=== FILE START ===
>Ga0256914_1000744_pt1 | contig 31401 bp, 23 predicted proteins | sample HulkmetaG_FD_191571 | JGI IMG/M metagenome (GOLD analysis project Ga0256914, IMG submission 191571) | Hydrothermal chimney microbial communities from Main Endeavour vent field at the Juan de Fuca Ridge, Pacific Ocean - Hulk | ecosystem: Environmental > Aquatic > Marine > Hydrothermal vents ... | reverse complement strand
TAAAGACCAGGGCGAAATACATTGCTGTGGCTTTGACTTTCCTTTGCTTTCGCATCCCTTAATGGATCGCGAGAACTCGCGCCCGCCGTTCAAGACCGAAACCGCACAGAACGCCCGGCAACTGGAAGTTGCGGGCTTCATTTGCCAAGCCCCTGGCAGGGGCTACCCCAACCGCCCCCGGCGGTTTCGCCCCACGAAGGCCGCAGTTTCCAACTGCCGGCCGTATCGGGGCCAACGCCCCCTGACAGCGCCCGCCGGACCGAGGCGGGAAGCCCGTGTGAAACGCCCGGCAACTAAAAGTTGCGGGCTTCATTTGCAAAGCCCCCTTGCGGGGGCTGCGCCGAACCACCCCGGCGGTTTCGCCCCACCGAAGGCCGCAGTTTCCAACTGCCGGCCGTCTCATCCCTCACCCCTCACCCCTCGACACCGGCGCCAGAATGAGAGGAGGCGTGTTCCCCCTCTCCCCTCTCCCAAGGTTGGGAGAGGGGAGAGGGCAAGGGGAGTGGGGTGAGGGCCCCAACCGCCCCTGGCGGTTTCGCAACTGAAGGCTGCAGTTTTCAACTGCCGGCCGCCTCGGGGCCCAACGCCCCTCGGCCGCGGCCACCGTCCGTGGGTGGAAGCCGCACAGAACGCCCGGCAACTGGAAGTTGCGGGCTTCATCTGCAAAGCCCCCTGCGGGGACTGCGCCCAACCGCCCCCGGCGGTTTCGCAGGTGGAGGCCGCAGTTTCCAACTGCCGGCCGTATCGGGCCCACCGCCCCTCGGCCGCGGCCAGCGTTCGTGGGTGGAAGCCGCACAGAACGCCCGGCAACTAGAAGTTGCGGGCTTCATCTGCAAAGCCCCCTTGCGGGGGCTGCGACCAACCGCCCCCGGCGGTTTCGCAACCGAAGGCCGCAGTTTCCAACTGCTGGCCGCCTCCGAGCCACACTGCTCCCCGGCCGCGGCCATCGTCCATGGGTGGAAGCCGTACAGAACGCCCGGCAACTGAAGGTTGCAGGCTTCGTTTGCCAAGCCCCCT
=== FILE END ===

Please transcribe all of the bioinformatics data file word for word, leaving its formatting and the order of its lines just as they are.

>Ga0256914_1000744_pt1 | contig 31401 bp, 23 predicted proteins | sample HulkmetaG_FD_191571 | JGI IMG/M metagenome (GOLD analysis project Ga0256914, IMG submission 191571) | Hydrothermal chimney microbial communities from Main Endeavour vent field at the Juan de Fuca Ridge, Pacific Ocean - Hulk | ecosystem: Environmental > Aquatic > Marine > Hydrothermal vents ... | reverse complement strand
TAAAGACCAGGGCGAAATACATTGCTGTGGCTTTGACTTTCCTTTGCTTTCGCATCCCTTAATGGATCGCGAGAACTCGCGCCCGCCGTTCAAGACCGAAACCGCACAGAACGCCCGGCAACTGGAAGTTGCGGGCTTCATTTGCCAAGCCCCTGGCAGGGGCTACCCCAACCGCCCCCGGCGGTTTCGCCCCACGAAGGCCGCAGTTTCCAACTGCCGGCCGTATCGGGGCCAACGCCCCCTGACAGCGCCCGCCGGACCGAGGCGGGAAGCCCGTGTGAAACGCCCGGCAACTAAAAGTTGCGGGCTTCATTTGCAAAGCCCCCTTGCGGGGGCTGCGCCGAACCACCCCGGCGGTTTCGCCCCACCGAAGGCCGCAGTTTCCAACTGCCGGCCGTCTCATCCCTCACCCCTCACCCCTCGACACCGGCGCCAGAATGAGAGGAGGCGTGTTCCCCCTCTCCCCTCTCCCAAGGTTGGGAGAGGGGAGAGGGCAAGGGGAGTGGGGTGAGGGCCCCAACCGCCCCTGGCGGTTTCGCAACTGAAGGCTGCAGTTTTCAACTGCCGGCCGCCTCGGGGCCCAACGCCCCTCGGCCGCGGCCACCGTCCGTGGGTGGAAGCCGCACAGAACGCCCGGCAACTGGAAGTTGCGGGCTTCATCTGCAAAGCCCCCTGCGGGGACTGCGCCCAACCGCCCCCGGCGGTTTCGCAGGTGGAGGCCGCAGTTTCCAACTGCCGGCCGTATCGGGCCCACCGCCCCTCGGCCGCGGCCAGCGTTCGTGGGTGGAAGCCGCACAGAACGCCCGGCAACTAGAAGTTGCGGGCTTCATCTGCAAAGCCCCCTTGCGGGGGCTGCGACCAACCGCCCCCGGCGGTTTCGCAACCGAAGGCCGCAGTTTCCAACTGCTGGCCGCCTCCGAGCCACACTGCTCCCCGGCCGCGGCCATCGTCCATGGGTGGAAGCCGTACAGAACGCCCGGCAACTGAAGGTTGCAGGCTTCGTTTGCCAAGCCCCCT